“I don’t spend too much time on the Internet, because it just makes me anxious to have two separate lives,” explained Giselle Zatonyl, whose immersive net art installation, Discrete Systems, is now showing at East Williamsburg’s TRANSFER gallery.
For a net artist, Zatonyl is surprisingly resistant to the rules that govern the Internet. “I have so much social network anxiety, and it stems from this rigidity, which no one ever discusses,” she says. “I’m really into more fluid ideas.” Which is why her work brings gallery-goers face-to-face with a blissful and arguably more poetic vision of the Internet.
Actually, describing Zatonyl as a net artist doesn’t tell the whole story. The Argentina native was trained as a painter at New World School of Arts in Miami before moving on to photography, video, and finally 3D animation and installation work.
TRANSFER is a petite gallery housed inside an old warehouse. Earlier this week we walked down the desolate block of Metropolitan in East Williamsburg, but when we entered the gallery we suddenly found ourselves in a soothing serenity box. Bluish forms float along, rotate and transform, projected at various points along the white gallery walls, though they are constrained by metal frames. The lights are dim enough that it feels like the less popular room in an aquarium.
Zatonyl explained that she made use of parametric equations and helix formulas to animate the objects. The cold mathiness of it all is soothing, as satisfying as a proof. Brooklyn-based artists Arian van Gelder composed the ambient sounds that ebb and transform in relation to the visitor’s position within the gallery. A pulsing, coppery triangle in the center of the floor sucks you further down into an aquatic dream world.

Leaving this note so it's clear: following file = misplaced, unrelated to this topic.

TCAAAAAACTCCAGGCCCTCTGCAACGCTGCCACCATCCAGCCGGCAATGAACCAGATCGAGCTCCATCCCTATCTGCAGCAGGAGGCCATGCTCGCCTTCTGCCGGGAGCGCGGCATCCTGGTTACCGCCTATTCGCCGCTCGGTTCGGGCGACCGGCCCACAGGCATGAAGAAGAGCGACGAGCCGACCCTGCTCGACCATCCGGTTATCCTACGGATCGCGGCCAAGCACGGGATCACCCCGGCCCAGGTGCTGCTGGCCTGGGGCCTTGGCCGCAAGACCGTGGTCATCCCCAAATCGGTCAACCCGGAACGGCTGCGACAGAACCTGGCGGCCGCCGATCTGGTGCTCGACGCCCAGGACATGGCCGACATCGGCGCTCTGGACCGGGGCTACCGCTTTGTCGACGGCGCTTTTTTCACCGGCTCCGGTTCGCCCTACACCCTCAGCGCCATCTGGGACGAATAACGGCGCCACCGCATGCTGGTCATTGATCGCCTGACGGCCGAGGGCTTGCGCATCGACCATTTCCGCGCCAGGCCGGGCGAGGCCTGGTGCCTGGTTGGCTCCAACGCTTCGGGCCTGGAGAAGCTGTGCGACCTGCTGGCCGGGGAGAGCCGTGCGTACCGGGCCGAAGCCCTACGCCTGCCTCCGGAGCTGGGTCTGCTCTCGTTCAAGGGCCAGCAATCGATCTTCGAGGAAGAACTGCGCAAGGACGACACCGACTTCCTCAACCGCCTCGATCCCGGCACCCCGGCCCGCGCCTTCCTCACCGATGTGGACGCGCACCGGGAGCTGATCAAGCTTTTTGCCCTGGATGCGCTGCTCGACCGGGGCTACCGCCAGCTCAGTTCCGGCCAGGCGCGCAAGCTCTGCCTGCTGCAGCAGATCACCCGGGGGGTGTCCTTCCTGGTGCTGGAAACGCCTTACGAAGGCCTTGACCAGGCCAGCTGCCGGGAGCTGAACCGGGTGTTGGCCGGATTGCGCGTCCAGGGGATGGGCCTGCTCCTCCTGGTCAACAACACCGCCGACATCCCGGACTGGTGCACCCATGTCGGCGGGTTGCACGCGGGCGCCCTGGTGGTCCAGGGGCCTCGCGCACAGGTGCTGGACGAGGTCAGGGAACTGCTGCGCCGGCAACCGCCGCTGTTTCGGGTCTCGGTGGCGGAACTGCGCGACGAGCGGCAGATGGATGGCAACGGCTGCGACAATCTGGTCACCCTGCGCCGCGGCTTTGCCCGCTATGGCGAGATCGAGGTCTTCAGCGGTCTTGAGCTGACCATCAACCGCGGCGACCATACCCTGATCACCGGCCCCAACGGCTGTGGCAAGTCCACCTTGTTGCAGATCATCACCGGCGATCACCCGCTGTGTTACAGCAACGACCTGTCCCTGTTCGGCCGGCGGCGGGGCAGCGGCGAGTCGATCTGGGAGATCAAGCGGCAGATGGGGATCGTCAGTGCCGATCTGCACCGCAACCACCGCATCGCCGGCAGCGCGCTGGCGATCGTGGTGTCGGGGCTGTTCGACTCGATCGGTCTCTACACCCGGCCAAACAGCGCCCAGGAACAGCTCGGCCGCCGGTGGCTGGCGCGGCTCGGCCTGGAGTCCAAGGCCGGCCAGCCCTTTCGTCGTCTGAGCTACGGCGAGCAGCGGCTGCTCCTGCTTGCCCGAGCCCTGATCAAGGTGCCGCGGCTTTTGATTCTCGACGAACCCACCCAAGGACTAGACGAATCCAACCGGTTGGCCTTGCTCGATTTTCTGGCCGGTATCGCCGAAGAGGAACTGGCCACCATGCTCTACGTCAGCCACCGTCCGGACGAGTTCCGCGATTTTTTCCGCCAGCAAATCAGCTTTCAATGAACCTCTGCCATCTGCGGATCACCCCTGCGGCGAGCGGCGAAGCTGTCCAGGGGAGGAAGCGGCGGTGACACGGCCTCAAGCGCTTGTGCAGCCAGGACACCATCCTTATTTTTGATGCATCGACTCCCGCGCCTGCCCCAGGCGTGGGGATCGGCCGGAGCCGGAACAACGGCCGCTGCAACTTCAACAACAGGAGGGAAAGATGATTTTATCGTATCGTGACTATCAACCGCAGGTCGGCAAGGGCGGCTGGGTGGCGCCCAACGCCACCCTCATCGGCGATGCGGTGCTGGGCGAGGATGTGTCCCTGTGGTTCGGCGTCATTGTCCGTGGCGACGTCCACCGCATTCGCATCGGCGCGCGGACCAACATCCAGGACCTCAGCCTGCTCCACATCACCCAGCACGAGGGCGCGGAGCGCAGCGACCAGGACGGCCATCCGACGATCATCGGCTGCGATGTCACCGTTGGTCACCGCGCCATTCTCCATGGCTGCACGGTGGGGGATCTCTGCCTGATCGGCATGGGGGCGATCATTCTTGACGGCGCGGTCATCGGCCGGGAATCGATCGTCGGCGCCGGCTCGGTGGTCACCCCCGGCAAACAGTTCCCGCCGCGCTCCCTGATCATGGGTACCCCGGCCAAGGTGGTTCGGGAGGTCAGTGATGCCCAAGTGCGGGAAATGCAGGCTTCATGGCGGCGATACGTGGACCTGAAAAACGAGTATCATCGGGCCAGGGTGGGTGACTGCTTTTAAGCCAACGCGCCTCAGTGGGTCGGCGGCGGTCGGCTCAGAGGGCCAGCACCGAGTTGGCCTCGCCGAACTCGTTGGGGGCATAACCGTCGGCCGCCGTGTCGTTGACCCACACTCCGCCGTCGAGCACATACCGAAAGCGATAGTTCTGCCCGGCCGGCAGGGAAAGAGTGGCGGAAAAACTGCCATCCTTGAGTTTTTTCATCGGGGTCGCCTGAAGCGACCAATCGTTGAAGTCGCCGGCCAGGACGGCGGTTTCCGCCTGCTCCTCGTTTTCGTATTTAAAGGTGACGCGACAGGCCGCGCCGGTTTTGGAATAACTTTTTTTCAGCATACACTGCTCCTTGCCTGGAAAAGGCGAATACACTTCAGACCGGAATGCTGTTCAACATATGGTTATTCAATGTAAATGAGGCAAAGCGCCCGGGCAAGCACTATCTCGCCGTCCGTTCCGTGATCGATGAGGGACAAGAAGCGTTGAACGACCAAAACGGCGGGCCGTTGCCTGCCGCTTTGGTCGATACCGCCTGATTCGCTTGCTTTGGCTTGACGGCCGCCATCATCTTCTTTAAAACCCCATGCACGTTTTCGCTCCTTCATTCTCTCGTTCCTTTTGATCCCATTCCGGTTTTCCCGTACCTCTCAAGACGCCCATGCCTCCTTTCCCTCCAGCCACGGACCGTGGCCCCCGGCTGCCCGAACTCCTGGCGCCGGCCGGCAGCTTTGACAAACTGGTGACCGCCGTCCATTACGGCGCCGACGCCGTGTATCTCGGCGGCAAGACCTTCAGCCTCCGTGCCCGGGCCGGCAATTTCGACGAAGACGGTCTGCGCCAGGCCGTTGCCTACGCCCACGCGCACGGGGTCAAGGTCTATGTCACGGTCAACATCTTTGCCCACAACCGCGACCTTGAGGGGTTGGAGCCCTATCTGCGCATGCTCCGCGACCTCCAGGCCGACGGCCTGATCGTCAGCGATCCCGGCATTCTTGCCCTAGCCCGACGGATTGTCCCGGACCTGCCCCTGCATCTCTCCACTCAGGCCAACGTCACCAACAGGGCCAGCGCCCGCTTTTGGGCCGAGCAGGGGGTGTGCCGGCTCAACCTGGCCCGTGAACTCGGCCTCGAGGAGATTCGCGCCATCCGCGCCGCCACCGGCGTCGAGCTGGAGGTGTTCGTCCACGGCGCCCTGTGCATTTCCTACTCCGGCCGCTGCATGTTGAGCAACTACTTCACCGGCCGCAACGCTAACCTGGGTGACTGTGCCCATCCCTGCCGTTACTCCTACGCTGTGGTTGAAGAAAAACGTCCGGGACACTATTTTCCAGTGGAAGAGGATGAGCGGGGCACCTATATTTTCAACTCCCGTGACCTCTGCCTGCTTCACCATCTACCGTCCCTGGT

Watch these soothing shapes closely and you’ll find they become part of a grid — in effect, a network — projected onto an adjacent wall. “The idea was to sort of make this really complex system into something that relieves anxiety just by being immersed in it, and it being so figurative that you don’t necessarily think about what the structure is,” Zatonyl said.
One of Zatonyl’s major concerns is that rigidity of form on the Internet leads to the oversimplification of ideas, and even reality. “You have these really complex concepts that get distilled into hashtags, for example. And those hashtags are thrown in with other ideas, and the context just gets totally mixed up.”
However, Zatonyl acknowledged the Internet is constantly evolving — “and that’s why the grid isn’t absolute. That’s why there are objects invading the space of the gallery. There’s an ability to free-flow, but you have to work within the system that’s given.”
Zatonyl’s exhibition embraces paradox (for instance, the apparent contradiction of displaying net art in a gallery space), and in doing so it highlights the various tensions that are inherent in net culture. The Internet has evolved as an intensely social space, yet at the same time it’s incurably alienating. By and large users browse while they are physically or attentionally alone, separated from other users by vast space, broadband radio waves, and fiber optic cables. There’s also a struggle between greater control of the Internet and a return to the more freewheeling days.
Zatonyl noted that the Internet, in its current form, reflects capitalism, and is therefore inhospitable to art. She specifically pointed to a pressure to market oneself according to the virtual social structures. “There is very little room for the abstract and poetic,” she said. “Like in capitalism, there is very little opportunity if choosing to abstain.”
But despite her apprehension about the current digital order, Zatonyl said she’s eager for further technological innovation, particularly virtual reality (see of virtual reality technology Oculus Rift). “The installations people are going to make will be fantastic. I can’t wait for that. That’s definitely something I think most net artists are excited about.”
“If anything, the Internet will become more immersive and people will learn to deal with their anxieties,” Zatonyl explained. “It will become more a part of real life, and more like real life.”
There’s still time to check out Zatonyl’s installation. Discrete Systems will be on display until June 28th. So head over to TRANSFER any Saturday between 2 p.m. and 7 p.m.